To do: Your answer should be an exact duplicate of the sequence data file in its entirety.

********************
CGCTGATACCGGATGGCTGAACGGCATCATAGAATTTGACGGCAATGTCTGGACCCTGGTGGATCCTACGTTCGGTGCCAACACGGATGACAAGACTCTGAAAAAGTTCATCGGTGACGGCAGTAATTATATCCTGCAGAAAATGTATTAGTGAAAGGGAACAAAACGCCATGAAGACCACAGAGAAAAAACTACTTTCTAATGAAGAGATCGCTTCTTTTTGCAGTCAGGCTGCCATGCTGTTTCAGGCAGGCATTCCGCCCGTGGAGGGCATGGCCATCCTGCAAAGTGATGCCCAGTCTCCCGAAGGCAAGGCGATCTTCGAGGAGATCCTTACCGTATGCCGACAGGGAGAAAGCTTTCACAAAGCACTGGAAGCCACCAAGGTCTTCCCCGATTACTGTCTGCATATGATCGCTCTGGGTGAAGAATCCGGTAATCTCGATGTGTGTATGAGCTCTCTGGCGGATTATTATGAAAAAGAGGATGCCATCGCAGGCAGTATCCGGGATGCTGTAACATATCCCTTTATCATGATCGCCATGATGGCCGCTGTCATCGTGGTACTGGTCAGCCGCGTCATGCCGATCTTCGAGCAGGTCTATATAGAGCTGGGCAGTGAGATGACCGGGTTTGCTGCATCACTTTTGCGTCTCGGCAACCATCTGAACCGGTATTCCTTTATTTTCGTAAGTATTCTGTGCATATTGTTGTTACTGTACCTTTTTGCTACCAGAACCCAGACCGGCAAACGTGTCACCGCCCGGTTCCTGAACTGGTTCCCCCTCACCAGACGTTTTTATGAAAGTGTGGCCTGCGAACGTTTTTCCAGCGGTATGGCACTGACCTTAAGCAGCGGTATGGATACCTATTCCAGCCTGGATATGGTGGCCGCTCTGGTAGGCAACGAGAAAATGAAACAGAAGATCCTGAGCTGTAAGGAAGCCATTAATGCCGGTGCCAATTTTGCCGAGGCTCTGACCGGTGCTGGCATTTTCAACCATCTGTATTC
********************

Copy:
CGCTGATACCGGATGGCTGAACGGCATCATAGAATTTGACGGCAATGTCTGGACCCTGGTGGATCCTACGTTCGGTGCCAACACGGATGACAAGACTCTGAAAAAGTTCATCGGTGACGGCAGTAATTATATCCTGCAGAAAATGTATTAGTGAAAGGGAACAAAACGCCATGAAGACCACAGAGAAAAAACTACTTTCTAATGAAGAGATCGCTTCTTTTTGCAGTCAGGCTGCCATGCTGTTTCAGGCAGGCATTCCGCCCGTGGAGGGCATGGCCATCCTGCAAAGTGATGCCCAGTCTCCCGAAGGCAAGGCGATCTTCGAGGAGATCCTTACCGTATGCCGACAGGGAGAAAGCTTTCACAAAGCACTGGAAGCCACCAAGGTCTTCCCCGATTACTGTCTGCATATGATCGCTCTGGGTGAAGAATCCGGTAATCTCGATGTGTGTATGAGCTCTCTGGCGGATTATTATGAAAAAGAGGATGCCATCGCAGGCAGTATCCGGGATGCTGTAACATATCCCTTTATCATGATCGCCATGATGGCCGCTGTCATCGTGGTACTGGTCAGCCGCGTCATGCCGATCTTCGAGCAGGTCTATATAGAGCTGGGCAGTGAGATGACCGGGTTTGCTGCATCACTTTTGCGTCTCGGCAACCATCTGAACCGGTATTCCTTTATTTTCGTAAGTATTCTGTGCATATTGTTGTTACTGTACCTTTTTGCTACCAGAACCCAGACCGGCAAACGTGTCACCGCCCGGTTCCTGAACTGGTTCCCCCTCACCAGACGTTTTTATGAAAGTGTGGCCTGCGAACGTTTTTCCAGCGGTATGGCACTGACCTTAAGCAGCGGTATGGATACCTATTCCAGCCTGGATATGGTGGCCGCTCTGGTAGGCAACGAGAAAATGAAACAGAAGATCCTGAGCTGTAAGGAAGCCATTAATGCCGGTGCCAATTTTGCCGAGGCTCTGACCGGTGCTGGCATTTTCAACCATCTGTATTC